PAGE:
Fargas Shines Among All-Stars


Even on the sleepy, tree-lined grounds of the Rancho Capistrano Conference Center and surrounded by some of the best high school football talent in the country, Justin Fargas continues to open eyes.

Participating in two-a-day practices this week with the California team in preparation for today’s 47th annual Shrine All-Star Football Classic, Fargas caught California Coach Ed Burke off-guard Wednesday by exploding through the starting defense.

“We were running [offensive] scout team plays for our defense and we did a couple Justin was familiar with and boom!” Burke said, laughing and shaking his head. “He has that burst that most people don’t have. Being a high school coach I don’t get to see that kind of speed very often.”

Fargas, a recent Notre Dame High graduate and The Times’ Valley player of the year the last two seasons, will put that speed on display today against a Texas all-star team at 5 p.m. at Cerritos College. The game will be televised live by Fox Sports West.


While most of his California teammates made relatively short trips to report to Shrine training camp, Fargas had to return from the University of Michigan. For two weeks he participated in academic orientation exercises and worked out with Wolverine players.

“When I was out there I wasn’t sure if I really wanted to come back for the game,” Fargas said. “I wanted to stay in shape and be around the guys and pick things up even more. But I had to play this last game and try to represent California well. Plus, it’s for charity and it’s a chance to be around some great players.”

Three of California’s brightest stars are at running back, where Fargas is grouped with DeShaun Foster of Tustin and Sultan McCullough of Muir.

Fargas will start and also return kickoffs in tandem with McCullough.


Shrine practices provided Fargas, who rushed for 6,293 yards and 76 touchdowns in his high school career, with a taste of what he’ll face in college.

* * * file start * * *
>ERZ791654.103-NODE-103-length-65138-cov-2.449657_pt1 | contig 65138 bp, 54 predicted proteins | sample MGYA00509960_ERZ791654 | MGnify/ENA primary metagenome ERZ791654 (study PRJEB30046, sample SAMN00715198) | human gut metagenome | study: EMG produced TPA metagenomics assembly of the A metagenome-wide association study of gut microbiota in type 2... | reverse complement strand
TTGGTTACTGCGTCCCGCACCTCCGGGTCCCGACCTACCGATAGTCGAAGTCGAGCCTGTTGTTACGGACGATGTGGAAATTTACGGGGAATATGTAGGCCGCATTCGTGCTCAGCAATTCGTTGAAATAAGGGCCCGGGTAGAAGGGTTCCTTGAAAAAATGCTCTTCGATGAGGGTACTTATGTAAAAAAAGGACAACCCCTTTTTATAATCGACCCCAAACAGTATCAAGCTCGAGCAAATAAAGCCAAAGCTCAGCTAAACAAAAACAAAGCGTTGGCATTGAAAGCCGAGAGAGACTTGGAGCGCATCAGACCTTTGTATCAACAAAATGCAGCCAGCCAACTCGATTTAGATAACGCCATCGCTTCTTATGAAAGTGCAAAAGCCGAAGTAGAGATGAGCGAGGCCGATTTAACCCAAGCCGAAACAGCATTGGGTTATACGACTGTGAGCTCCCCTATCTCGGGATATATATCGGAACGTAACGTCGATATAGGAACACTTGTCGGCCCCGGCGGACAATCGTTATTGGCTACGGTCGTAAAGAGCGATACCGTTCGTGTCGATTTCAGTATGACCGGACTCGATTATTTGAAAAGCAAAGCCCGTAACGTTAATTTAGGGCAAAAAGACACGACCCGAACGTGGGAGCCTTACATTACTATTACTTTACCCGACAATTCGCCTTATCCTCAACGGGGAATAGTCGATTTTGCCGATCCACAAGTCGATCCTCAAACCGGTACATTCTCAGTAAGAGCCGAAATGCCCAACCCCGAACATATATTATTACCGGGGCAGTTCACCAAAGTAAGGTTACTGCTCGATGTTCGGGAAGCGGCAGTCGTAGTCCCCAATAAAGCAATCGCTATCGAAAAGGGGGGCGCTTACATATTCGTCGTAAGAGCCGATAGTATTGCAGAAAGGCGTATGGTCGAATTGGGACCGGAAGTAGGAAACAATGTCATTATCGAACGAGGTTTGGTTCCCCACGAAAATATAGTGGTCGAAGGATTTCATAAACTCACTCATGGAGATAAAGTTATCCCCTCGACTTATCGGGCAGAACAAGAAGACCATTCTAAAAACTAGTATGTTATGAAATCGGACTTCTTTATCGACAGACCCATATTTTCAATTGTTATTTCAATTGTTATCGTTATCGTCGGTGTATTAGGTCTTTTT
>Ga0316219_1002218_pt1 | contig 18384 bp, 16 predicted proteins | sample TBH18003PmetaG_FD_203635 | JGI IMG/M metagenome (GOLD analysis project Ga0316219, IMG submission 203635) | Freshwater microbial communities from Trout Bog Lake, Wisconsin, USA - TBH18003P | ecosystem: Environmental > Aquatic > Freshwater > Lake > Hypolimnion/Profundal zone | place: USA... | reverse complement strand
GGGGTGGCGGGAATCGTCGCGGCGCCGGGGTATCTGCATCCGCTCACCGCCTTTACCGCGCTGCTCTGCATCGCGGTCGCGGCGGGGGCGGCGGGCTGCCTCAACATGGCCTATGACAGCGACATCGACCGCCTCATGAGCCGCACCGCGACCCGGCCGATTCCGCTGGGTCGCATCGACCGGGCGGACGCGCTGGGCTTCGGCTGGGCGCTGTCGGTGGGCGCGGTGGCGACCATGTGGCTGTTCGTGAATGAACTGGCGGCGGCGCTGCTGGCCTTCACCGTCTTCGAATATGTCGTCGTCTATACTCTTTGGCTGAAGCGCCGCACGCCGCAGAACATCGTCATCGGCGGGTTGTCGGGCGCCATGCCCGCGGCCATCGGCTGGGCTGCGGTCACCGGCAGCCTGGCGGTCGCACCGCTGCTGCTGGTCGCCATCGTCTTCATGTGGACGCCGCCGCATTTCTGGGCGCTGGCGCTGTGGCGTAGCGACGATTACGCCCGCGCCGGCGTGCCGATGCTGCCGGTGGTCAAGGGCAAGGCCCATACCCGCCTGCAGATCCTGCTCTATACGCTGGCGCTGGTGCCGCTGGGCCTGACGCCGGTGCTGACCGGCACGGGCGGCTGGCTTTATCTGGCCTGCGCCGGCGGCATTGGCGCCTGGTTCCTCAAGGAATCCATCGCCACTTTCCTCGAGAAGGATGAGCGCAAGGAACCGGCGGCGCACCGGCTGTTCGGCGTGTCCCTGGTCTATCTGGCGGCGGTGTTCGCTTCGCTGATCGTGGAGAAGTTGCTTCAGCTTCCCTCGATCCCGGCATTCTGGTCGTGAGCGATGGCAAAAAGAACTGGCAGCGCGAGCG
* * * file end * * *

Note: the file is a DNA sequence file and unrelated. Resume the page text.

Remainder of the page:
“Sometimes when I was in the backfield during a [Notre Dame] game or practice, I could look at a linebacker and say, ‘Yeah, I can run him over,’ ” Fargas said. “There was always a weakness. Now, I look around and there’s no weak side to run to. Everybody’s good and it’s very competitive out here.”

The competition will be considerably fiercer at Michigan, where Fargas will try to crack the lineup of the national champion.

Never known for a lack of confidence, his recent workouts with the Wolverines left Fargas slightly concerned about keeping up.


“The intensity of the workouts and the running was at a whole different level,” Fargas said. “I felt I did pretty good in seven-on-seven [scrimmages]. I’m picking up on a lot of the offense and I felt I fit in good football-wise but in strength and conditioning I have to step it up another level.”

Michigan’s freshman class has been rated the nation’s best by numerous recruiting publications. Fargas and his classmates pose a threat to the starting jobs of Michigan’s upperclassmen but he said he has been treated well by the older players.

In the informal workouts, organized and conducted by the team’s captains, senior running back Clarence Williams took Fargas under his wing.

"[Williams] would stand in the huddle with me and help me with a lot of things,” Fargas said. “At the beginning he was right there to tell me where to go and what to do on every play.”


News of Fargas’ high school exploits obviously preceded his arrival in Ann Arbor, for he was the target of good-natured trash-talk from the defensive players he will face when practice begins Aug. 10.

“They kept telling [the freshmen] we should be better if we really were the No. 1 [recruiting class] and they said my track speed wasn’t going to help me any,” Fargas said with a smile. “The defensive guys were always talking in my ear, trying to get in my head, but that’s part of the whole college experience.”

Burke is confident Fargas will have an impact on the Big Ten Conference.

“The thing I like most about Justin is despite all the accolades he doesn’t give off an attitude out here,” Burke said. “It’s been great working with him and it’s obvious that he’s a very special player.”